Of the 15 teams who participated in CUE-8, eight teams used the System Usability Scale (SUS) as the post-test standardized questionnaire. Four of the teams used their own in-house questionnaires and one used a commercially available questionnaire (WAMMI). Of the teams who used SUS, one team modified the response options to 7-scale steps instead of five. The data from this team was not used as part of the SUS analysis. The remaining seven teams left the scale in its original 5-scale form and provided scores by respondent.
The following sections discuss that CUE-8 is not a scientific experiment, the measurement approaches, computing time-on-task, reporting uncertainty for time-on-task, qualitative results, reproducibility of results, participant profiles, satisfaction measurements, handling failed tasks, productivity, contaminated data, measuring time-on-task, and the usability of a remote tool.
CUE-8 Is Not a Scientific Experiment
From previous CUE studies (Molich, 2009) it is known that there is a wide range of approaches by professional teams when undertaking qualitative evaluations. The main motivation for CUE-8 was to see to what extent there was variation in approach to quantitative measurement.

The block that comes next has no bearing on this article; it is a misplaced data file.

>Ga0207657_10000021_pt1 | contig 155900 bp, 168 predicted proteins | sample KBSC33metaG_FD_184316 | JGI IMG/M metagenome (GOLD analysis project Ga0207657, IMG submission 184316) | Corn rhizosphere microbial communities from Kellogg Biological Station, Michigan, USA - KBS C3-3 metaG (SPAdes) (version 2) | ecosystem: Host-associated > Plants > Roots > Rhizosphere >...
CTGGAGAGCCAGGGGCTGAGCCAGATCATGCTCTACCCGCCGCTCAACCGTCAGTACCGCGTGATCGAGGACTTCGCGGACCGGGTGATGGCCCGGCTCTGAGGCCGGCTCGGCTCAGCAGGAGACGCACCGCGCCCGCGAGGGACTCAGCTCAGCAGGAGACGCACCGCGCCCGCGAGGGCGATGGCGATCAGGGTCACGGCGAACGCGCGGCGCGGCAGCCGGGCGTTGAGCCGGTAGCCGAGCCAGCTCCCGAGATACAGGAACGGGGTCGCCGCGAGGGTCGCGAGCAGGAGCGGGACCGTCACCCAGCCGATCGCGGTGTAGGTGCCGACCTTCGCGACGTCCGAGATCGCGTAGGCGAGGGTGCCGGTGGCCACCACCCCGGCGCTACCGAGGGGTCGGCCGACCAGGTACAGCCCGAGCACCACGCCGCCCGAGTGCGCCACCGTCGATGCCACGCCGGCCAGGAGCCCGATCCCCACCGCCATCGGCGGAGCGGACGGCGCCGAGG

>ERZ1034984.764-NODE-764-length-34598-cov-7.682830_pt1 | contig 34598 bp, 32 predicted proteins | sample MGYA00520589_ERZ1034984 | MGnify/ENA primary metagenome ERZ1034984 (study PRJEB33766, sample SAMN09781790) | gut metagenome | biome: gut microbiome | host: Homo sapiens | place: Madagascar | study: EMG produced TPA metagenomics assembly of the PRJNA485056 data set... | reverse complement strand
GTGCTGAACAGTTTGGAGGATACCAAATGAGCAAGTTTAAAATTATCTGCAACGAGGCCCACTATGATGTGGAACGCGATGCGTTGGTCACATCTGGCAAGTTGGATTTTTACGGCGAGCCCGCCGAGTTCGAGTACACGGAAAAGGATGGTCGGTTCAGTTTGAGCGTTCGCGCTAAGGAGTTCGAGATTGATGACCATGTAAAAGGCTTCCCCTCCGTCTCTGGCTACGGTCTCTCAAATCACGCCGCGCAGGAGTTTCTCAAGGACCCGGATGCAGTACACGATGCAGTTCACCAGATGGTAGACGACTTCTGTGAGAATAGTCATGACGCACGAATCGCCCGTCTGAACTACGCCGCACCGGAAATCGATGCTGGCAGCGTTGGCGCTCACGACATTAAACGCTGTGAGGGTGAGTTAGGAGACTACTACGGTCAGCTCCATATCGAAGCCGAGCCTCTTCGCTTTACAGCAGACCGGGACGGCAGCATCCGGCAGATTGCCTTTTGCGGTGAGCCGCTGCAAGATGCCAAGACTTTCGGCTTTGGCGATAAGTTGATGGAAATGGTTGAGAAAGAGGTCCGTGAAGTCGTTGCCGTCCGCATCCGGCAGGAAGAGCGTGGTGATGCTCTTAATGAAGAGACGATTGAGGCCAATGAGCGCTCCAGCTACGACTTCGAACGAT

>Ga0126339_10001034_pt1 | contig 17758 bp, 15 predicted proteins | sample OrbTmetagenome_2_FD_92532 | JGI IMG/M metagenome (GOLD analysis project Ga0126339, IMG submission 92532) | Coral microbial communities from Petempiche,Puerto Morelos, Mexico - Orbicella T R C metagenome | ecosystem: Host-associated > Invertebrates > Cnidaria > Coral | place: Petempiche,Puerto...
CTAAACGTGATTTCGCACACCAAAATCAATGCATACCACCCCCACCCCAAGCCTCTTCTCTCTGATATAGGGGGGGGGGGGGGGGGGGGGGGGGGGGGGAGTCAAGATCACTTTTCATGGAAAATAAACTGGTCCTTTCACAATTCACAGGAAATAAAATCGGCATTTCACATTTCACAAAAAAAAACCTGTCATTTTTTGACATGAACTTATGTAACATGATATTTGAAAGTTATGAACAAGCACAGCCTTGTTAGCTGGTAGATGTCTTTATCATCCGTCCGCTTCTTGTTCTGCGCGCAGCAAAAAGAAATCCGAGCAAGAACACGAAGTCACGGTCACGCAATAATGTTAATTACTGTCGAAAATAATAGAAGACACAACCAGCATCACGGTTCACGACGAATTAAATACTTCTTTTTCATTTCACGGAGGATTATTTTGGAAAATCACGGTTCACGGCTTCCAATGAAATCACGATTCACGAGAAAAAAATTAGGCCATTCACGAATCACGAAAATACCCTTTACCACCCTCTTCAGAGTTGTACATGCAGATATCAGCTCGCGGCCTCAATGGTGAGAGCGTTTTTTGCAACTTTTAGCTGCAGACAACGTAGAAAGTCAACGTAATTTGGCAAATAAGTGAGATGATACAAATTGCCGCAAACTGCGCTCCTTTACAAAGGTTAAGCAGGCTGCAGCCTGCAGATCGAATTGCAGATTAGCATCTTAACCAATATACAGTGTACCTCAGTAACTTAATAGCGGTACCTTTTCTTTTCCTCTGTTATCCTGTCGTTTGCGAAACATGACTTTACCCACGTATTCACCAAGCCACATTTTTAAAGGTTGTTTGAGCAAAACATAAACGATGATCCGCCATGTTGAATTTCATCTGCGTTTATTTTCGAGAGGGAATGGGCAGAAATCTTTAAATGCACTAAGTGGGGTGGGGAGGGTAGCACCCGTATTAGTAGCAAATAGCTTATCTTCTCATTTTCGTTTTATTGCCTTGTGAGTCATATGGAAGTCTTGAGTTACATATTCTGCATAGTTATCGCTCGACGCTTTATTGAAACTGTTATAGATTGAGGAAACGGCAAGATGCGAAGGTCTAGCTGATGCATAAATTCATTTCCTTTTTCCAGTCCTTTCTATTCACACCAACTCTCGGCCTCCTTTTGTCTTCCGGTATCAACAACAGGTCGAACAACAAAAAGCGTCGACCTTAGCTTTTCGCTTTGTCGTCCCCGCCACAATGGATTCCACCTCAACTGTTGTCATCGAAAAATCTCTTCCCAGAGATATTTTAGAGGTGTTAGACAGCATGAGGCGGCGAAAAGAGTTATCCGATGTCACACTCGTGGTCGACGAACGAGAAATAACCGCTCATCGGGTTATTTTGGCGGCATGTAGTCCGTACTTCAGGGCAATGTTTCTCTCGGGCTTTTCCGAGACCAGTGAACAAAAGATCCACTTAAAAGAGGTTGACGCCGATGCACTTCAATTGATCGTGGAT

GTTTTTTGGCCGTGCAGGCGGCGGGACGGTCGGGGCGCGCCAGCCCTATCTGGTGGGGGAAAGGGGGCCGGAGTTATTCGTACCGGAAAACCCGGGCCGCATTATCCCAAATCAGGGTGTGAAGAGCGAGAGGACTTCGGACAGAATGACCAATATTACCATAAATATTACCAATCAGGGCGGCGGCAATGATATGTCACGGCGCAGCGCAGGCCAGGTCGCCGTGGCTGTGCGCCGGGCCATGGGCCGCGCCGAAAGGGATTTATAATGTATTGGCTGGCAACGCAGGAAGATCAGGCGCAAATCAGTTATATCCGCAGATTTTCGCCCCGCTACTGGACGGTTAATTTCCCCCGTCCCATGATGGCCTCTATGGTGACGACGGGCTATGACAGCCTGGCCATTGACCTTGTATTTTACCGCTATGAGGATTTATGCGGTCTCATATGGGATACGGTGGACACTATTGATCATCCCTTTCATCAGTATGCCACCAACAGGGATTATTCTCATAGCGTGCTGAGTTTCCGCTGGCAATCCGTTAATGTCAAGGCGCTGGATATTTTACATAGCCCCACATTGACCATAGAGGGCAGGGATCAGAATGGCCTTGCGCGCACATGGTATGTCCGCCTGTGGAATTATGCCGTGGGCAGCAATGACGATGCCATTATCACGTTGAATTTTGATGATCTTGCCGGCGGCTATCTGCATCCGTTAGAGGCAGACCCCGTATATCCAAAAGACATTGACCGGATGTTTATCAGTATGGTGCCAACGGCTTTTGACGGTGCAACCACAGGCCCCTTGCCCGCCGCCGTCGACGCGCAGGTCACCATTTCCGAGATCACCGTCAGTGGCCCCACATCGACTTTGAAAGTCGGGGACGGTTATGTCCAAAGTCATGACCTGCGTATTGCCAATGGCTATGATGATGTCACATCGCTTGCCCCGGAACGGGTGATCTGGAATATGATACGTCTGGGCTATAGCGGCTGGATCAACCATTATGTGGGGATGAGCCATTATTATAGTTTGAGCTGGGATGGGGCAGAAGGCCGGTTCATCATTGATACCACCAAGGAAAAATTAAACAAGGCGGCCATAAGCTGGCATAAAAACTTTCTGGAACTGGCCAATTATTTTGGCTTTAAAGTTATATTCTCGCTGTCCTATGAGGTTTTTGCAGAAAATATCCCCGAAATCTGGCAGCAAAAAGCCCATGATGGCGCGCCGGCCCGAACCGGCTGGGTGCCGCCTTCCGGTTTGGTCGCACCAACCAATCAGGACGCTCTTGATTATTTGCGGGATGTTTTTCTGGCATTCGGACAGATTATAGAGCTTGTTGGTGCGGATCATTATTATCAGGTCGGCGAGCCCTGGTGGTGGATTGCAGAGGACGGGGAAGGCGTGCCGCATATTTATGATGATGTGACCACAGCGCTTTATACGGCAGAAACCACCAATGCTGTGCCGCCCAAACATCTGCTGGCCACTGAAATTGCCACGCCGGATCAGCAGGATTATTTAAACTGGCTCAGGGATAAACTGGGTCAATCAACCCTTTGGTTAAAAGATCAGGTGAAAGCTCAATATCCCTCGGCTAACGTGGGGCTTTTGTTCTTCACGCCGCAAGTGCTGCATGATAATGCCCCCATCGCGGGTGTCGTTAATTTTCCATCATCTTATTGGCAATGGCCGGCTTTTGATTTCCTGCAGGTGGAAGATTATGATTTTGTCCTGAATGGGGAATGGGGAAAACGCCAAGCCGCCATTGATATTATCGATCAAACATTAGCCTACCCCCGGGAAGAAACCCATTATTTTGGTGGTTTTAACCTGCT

The teams who participated were essentially a convenience sample. They were not recruited specifically to provide either best practices or state-of-the-art measurement techniques. For this reason we abandoned one of our original goals, to investigate whether usability measurements are reproducible. Nevertheless, there was a good mixture of qualifications between teams within CUE-8. Although the range of variation was wide, it could well be wider if a more systematic random sample of teams over the world was taken, but such a comprehensive systematic study would most likely be cost prohibitive.